This was his 25th career game with multiple rushing touchdowns. Only LaDainian Tomlinson (38 games), Emmitt Smith (36 games) and Jim Brown (27 games) have scored two or more rushing TDs in more games.
Ryan Anderson- Ryan Anderson lined up as a fullback on both of Adrian Peterson’s 2-yard touchdown runs in the game. Peterson and the Redskins have scored TDs on all three plays in which Anderson has operated as the team’s fullback this season.
Washington scored on three of Anderson’s six offensive snaps last season. That means the team has found the end zone on 66% (6-of-9) of Ryan Anderson’s career snaps on offense.
Chris Thompson- Chris Thompson saw his snap total halved from 50 against the Colts to 25 this week, because of a very positive game script. CT was also much less efficient with his opportunities than he typically is.
For one, Thompson only gained 17 yards on his six rushes. None of his runs went for first downs or were considered successful and only one of his carries gained more than 3 yards (a 5-yarder).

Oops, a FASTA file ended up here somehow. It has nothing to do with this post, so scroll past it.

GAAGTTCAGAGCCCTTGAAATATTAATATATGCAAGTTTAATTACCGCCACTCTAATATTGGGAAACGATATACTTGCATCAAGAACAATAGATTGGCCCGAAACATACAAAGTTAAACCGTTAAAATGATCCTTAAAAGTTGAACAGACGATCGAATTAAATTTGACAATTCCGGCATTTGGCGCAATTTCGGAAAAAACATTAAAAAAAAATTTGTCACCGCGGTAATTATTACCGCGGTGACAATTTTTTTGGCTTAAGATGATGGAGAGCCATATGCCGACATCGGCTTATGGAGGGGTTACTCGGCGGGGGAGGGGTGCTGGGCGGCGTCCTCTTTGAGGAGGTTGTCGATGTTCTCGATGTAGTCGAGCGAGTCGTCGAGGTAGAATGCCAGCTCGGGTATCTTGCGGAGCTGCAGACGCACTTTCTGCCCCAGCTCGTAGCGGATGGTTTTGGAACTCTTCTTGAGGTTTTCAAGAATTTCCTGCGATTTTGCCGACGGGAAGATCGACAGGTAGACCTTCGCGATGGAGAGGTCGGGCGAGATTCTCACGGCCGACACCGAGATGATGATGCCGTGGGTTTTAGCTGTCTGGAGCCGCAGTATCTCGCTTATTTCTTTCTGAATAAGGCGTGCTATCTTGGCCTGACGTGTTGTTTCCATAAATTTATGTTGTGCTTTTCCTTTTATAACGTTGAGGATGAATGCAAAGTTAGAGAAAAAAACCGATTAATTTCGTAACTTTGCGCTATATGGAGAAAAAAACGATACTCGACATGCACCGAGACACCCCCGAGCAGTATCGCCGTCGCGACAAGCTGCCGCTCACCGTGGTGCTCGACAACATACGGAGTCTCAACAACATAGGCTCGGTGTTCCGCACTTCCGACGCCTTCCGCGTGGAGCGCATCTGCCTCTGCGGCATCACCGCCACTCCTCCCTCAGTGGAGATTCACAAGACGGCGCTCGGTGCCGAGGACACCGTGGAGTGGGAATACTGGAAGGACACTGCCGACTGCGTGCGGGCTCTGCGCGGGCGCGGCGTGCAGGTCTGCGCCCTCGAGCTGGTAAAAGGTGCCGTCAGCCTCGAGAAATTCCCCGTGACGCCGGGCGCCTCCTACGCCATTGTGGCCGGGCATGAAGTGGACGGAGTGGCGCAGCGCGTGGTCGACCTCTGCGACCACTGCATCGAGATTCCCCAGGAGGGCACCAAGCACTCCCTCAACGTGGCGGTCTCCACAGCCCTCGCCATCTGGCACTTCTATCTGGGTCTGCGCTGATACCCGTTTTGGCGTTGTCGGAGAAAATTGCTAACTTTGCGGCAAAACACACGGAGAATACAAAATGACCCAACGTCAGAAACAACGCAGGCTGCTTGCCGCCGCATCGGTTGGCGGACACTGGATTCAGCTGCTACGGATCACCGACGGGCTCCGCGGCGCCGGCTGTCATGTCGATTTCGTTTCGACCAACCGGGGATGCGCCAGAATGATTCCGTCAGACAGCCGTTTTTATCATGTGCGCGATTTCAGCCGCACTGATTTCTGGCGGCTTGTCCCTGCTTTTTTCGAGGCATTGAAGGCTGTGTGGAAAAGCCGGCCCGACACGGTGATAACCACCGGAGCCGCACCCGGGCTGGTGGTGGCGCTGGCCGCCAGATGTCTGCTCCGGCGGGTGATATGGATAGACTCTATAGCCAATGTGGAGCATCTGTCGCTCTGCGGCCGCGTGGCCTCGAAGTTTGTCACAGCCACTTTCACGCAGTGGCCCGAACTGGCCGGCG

What’s most surprising is that Thompson was only targeted twice and caught a single pass for no gain. You have to go all the way back to Week 14 of the 2016 season (at Eagles) to find the last time Thompson failed to gain positive receiving yardage in a game.
Samaje Perine- Samaje Perine was inactive for the third straight week to start the season. He has now missed as many games this season (3) as he did in three years at Oklahoma and as an NFL rookie combined.
This was to be expected in Weeks 1 and 2, but most assumed that Kelley’s placement on IR would give Perine an opportunity to at least dress for game day. The team decided to go with Kapri Bibbs as their third active RB, instead.
Kapri Bibbs- In what was his 2018 regular season debut, Kapri Bibbs played 6 snaps on offense, with four of those plays occurring on a single late fourth-quarter drive. On that drive, Bibbs took his only two touches of the game for gains of one and two yards (3 yards total).